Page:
Inset meaning

ĭnsĕt, ĭn-sĕt
Something set in, as:
  • A small map or illustration set within a larger one.
  • A leaf or group of pages inserted into a publication.
  • A piece of material set into a garment as decoration or trim.
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Something set in; insert.
  • A smaller picture or map set within the border of a larger one.
  • A piece of material set into a garment.
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To set in; insert.
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To furnish with an inset.
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To set into something; insert.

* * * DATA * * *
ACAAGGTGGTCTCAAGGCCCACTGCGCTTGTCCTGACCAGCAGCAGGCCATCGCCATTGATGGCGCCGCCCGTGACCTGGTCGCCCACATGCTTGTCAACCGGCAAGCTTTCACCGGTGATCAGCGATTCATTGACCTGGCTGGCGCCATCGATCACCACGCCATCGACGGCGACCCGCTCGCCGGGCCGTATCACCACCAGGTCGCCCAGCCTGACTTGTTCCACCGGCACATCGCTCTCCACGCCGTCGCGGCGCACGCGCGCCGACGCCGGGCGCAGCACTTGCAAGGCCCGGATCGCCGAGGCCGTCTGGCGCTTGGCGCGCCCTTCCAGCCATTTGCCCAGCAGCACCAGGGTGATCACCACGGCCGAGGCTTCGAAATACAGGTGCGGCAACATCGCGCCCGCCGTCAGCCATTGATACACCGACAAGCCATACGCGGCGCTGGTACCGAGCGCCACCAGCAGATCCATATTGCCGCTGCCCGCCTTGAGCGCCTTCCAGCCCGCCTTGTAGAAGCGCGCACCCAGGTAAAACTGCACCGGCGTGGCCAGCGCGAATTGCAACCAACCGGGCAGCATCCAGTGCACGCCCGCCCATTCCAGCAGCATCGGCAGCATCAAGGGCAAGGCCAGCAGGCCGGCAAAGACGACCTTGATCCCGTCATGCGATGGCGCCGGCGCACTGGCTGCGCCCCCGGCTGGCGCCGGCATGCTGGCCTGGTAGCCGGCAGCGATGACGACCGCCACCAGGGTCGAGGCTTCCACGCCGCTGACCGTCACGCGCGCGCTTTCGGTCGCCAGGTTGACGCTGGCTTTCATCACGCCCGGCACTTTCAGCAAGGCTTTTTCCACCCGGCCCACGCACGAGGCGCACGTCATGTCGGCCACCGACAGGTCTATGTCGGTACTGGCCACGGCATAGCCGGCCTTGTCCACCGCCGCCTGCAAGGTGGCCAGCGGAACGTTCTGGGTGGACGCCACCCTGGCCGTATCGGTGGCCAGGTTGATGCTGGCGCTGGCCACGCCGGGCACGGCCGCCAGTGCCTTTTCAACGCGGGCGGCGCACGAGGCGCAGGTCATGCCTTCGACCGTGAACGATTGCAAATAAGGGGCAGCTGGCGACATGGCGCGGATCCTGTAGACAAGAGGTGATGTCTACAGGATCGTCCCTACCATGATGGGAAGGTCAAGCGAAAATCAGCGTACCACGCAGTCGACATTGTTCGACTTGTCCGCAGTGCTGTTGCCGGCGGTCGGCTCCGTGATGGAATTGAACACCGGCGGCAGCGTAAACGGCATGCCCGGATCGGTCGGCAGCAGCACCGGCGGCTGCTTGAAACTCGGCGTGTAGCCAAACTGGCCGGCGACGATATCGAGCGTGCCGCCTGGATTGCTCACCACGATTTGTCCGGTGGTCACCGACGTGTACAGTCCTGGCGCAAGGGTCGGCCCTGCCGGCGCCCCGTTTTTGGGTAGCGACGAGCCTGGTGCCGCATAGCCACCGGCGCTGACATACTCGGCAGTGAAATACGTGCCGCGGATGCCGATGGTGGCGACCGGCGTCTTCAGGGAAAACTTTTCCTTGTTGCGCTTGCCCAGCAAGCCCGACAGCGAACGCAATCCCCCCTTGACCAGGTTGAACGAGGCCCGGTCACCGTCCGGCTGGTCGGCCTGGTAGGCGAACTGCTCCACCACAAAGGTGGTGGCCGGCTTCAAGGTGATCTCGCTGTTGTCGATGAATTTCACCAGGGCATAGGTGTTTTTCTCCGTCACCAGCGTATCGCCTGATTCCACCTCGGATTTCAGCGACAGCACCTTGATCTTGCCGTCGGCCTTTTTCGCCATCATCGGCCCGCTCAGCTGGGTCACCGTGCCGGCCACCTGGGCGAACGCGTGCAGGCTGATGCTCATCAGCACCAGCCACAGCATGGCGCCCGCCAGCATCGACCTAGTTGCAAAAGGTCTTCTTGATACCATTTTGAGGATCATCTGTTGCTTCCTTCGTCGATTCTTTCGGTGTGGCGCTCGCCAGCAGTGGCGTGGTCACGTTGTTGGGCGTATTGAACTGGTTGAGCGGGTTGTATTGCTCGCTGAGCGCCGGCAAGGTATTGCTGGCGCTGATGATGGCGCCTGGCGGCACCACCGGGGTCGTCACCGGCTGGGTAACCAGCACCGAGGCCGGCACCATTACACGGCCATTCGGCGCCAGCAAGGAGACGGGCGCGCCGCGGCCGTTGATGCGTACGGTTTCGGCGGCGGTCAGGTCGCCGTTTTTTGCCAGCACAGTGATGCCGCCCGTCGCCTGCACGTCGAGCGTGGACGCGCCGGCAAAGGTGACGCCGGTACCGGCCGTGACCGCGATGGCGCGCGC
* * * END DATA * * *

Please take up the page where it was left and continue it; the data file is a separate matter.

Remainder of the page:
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To set in; infix or implant.
verb
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To insert something.
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To add an inset to something.
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A smaller thing set into a larger thing; such as a small picture inside a larger one.
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Anything inserted.
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A small piece of material used to strengthen a garment.
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Origin of inset

  • From Middle English insetten, from Old English insettan (“to set in, institute, appoint”), equivalent to in- +‎ set. Cognate with Dutch inzetten (“to insert, set in”), Low German insetten (“to set in”), German einsetzen (“to insert, employ”), Danish indsætte (“to insert”), Swedish insätta (“to inset, induct, institute”), Icelandic innsetja (“to install”).

    From Wiktionary